(This is the second installment in a series introduced here: Guiding Teens Through Five Major Dating Dynamics)
Whether we love them or hate them, whether or not they are expressly spoken or written, whether we are adults, adolescents, or children, rules are a part of our everyday lives. Rules offer us structure, limits, standards, and direction. Good rules actually help keep us safe, offer us critical guidance in potentially difficult decisions, and make life more manageable. Can rules be oppressive? Yes. And we must take caution not to head down that road with our kids at any age. But give someone the “total freedom” of opportunity and power with no rules? Chaos and mayhem of one kind or another are sure to follow.
Our teens need clear healthy rules to guide them through the dynamics of dating. They just do. No matter how much they may hate us for it. We cannot control our kids’ choices. And they wouldn’t really learn and grow if we did have control over their actions. We cannot guarantee their safety and health, despite our best efforts. And most teens want as few rules as possible from their parents. Yet, we have a great responsibility to give them dating rules that are designed to guide them, protect them, and foster healthy development in them and their relationships. So I offer you these suggestions to help you in the process of setting good rules for your teens engaging in the dating process:
- Make sure rules are reasonable. If you try to impose rules that are so oppressive as to steal all the fun out of dating or that are so difficult as to be nearly impossible to properly obey, you are setting your teen up to despise you, defy you, and/or deceive you. Everyone loses on that deal. Instead, set rules that create helpful boundaries for physical, relational, and moral safety without setting them up for failure or rebellion.
- Make sure rules are clear. Being held to a standard that has not been clearly or adequately explained is terribly unfair and infuriating. For any of us. Let’s be sure we clearly explain to our teens the rules and expectations we will be using as a standard to guide and respond to their behavior. Ask if they have questions. Ask them to explain the rules back to you, whether or not they like them. You may even want to put them in writing, depending on the personality of your teen.
- Review the rules together periodically. Let’s face it, sometimes our teens can be short on attention span and memory, but bursting with passion and enthusiasm. Set them up for greater success by discussing their dating rules on a regular basis. This helps them remember the standards. It gives you a conversational space to warn them in a loving way of places they may be pushing the boundaries. And it creates great opportunities for telling them where you see them succeeding.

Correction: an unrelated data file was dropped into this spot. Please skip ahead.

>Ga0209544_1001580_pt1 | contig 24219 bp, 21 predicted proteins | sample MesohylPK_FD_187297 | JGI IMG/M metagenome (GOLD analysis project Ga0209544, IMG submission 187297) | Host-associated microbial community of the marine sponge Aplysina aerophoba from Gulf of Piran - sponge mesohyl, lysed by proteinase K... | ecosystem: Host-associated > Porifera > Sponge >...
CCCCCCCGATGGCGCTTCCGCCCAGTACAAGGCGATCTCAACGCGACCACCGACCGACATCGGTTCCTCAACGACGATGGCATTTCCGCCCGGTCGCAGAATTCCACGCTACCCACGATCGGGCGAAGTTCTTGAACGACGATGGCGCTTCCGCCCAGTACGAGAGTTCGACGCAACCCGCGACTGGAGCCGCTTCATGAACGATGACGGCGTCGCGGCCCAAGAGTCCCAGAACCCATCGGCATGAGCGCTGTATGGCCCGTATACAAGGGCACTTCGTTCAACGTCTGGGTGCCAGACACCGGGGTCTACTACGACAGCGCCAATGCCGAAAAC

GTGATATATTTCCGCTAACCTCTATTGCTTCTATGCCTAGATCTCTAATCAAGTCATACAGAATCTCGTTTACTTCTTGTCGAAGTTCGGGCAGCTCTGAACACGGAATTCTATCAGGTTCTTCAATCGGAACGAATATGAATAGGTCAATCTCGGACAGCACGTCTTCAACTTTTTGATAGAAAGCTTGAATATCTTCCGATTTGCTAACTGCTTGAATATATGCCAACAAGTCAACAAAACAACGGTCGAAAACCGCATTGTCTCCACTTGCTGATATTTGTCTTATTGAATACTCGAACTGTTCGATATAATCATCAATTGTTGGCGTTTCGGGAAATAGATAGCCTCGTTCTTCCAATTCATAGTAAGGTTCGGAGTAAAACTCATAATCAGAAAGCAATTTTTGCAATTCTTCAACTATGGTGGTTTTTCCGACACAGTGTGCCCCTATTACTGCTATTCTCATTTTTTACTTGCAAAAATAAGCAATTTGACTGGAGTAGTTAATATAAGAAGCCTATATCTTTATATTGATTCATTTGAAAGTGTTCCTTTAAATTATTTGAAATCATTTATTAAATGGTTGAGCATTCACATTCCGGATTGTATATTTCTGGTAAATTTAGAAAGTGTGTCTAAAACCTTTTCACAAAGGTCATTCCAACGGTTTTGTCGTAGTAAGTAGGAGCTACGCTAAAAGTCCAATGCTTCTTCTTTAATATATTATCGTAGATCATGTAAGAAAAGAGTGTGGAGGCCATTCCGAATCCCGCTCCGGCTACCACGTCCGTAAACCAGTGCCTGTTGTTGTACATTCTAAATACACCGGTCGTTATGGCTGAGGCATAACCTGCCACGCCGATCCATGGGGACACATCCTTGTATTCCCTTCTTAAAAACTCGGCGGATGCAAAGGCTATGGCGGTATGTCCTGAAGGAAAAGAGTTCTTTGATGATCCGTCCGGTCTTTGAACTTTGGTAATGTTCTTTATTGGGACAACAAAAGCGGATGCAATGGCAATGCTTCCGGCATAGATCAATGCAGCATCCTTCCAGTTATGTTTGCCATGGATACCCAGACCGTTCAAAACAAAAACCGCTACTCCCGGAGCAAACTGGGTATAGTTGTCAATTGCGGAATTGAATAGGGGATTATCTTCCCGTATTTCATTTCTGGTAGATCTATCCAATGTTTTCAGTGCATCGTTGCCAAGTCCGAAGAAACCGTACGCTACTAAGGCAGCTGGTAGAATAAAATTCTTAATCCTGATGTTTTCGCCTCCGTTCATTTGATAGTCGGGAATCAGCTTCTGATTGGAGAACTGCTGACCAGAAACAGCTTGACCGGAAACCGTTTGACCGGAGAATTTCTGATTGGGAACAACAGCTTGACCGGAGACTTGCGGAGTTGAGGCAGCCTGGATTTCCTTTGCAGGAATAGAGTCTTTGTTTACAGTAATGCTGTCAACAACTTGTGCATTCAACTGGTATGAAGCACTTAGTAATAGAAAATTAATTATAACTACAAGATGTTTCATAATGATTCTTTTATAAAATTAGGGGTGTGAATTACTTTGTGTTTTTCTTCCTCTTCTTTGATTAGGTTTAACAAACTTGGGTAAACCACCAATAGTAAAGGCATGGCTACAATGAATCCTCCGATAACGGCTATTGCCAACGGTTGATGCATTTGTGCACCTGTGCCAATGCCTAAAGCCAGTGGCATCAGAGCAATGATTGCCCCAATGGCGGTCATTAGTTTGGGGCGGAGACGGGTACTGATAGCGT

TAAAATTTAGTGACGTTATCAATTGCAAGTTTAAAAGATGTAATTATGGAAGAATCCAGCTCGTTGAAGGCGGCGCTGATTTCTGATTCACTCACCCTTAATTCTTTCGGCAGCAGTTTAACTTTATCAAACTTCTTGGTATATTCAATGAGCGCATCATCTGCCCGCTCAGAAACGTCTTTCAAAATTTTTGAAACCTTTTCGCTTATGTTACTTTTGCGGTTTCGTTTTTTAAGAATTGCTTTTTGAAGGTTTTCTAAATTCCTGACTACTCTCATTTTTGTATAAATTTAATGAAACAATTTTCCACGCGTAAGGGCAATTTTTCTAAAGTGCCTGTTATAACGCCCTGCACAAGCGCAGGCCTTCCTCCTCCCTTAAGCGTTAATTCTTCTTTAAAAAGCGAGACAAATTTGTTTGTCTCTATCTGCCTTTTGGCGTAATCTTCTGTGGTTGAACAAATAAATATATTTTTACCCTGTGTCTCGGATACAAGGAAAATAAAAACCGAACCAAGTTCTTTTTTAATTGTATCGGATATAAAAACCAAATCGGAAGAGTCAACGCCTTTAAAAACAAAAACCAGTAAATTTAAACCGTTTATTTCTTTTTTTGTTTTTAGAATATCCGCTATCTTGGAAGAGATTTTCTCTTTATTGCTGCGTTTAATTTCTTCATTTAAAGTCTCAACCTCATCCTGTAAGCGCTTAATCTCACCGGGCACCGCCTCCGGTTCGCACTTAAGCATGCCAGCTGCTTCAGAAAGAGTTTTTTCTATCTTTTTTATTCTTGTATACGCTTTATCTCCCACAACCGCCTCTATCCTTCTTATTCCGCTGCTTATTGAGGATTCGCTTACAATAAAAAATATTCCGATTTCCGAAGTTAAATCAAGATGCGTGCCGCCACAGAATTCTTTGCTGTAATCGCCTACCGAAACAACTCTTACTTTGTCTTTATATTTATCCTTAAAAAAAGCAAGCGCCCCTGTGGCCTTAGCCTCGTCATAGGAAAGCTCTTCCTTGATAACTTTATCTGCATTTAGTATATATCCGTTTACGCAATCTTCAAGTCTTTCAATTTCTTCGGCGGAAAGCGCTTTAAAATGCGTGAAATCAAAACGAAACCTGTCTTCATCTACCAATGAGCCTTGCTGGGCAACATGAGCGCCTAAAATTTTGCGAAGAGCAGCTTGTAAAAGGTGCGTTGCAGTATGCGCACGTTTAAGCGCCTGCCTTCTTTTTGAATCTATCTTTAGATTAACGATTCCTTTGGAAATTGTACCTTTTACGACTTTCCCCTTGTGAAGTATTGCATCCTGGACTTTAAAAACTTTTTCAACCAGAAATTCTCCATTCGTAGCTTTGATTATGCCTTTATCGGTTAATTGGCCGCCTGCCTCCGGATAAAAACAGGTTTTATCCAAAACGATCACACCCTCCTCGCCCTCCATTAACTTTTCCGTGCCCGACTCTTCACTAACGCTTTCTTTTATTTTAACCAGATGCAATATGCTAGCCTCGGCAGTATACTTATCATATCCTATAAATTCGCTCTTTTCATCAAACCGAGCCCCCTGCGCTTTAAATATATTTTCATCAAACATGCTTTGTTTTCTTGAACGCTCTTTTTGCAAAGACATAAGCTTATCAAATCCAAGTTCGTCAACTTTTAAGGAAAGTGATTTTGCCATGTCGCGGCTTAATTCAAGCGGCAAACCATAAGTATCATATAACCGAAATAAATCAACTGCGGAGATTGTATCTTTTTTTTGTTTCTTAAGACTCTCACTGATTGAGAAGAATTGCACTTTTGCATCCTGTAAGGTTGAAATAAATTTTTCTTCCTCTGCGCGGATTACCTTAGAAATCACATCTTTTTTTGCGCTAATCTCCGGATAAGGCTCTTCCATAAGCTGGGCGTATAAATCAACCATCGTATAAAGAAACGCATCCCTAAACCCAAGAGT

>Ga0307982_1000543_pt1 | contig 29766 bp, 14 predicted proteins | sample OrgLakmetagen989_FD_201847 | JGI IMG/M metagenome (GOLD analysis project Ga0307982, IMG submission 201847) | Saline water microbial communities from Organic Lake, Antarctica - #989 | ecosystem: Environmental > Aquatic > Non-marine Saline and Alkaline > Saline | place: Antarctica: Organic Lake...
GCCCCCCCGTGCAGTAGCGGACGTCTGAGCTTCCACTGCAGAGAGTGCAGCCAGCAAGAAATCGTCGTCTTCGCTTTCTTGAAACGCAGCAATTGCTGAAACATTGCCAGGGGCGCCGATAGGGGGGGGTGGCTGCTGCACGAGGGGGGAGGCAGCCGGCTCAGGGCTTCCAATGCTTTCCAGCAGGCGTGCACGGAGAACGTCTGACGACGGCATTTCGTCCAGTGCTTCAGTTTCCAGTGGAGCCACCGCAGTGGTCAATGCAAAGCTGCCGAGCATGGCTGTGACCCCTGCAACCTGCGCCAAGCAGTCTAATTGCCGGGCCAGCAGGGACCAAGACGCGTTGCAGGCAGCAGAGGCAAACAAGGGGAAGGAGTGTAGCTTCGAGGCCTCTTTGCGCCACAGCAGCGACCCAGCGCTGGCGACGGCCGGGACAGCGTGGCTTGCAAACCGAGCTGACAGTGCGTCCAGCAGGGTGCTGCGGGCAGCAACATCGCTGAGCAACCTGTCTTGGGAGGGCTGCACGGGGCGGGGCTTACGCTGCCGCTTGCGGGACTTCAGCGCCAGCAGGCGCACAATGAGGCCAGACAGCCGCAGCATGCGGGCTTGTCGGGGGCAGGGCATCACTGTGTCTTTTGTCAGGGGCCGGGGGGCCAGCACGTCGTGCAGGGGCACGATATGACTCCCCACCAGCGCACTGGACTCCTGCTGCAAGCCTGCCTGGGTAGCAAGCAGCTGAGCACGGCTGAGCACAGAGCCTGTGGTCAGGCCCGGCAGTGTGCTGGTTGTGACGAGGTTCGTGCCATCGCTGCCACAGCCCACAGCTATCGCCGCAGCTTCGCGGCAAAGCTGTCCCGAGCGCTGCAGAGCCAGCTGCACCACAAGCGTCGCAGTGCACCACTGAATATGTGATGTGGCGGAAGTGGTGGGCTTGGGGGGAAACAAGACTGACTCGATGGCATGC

- Explain the consequences of violating rules. As parents, we don’t always know until a situation presents itself, what consequence seems most appropriate in response to a specific act or situation. But we can still paint a clear picture of the general type and severity of consequences that will follow breaking specific rules for dating. It would be naive to think our kids will follow all the rules we give them as the result of their total agreement with our perspectives and morals. Knowing what kind of consequences they will face for breaking rules can go a long way toward motivating them to comply, even if they don’t understand or agree with our standards for them.
- Enforce the rules you set. Once you have set a standard for their behavior, they need to be held to that standard. Are there times where grace and mercy are what is most needed? Sure. But if our teens learn that our “rules” are not actually the standard, we have robbed them of important opportunities to grow in personal responsibility. They may hate the consequences of misbehavior, and you may hate the enforcement of it. But you set those rules for their benefit. Remember that.
- Evaluate and update the rules and consequences on a yearly basis. As your teen ages, some rules may need to change with their level of maturity. As you see personal responsibility and good decision-making growing in your daughter or son, be sure to respond appropriately with increased measures of freedom. And make sure you explain your reasons for these changes – what a rewarding conversation to share! In contrast, for teens who are consistently failing to meet the reasonable standards you have set for them in their dating conduct, they may need increased limits and consequences to help them grow up.
Finally, here is a glimpse of the kind of rules for dating we are utilizing at our house. They are still a work in progress, particularly as our son is not yet a fully licensed driver, but here you go:
- Set curfew time
- Only drive “approved” friends
- No drinking or drug use
- Communicate a clear plan for the entire time to parents before leaving
- If anything changes, or you’d like to change it, call parents ASAP to discuss
- Respond to texts/calls from parents promptly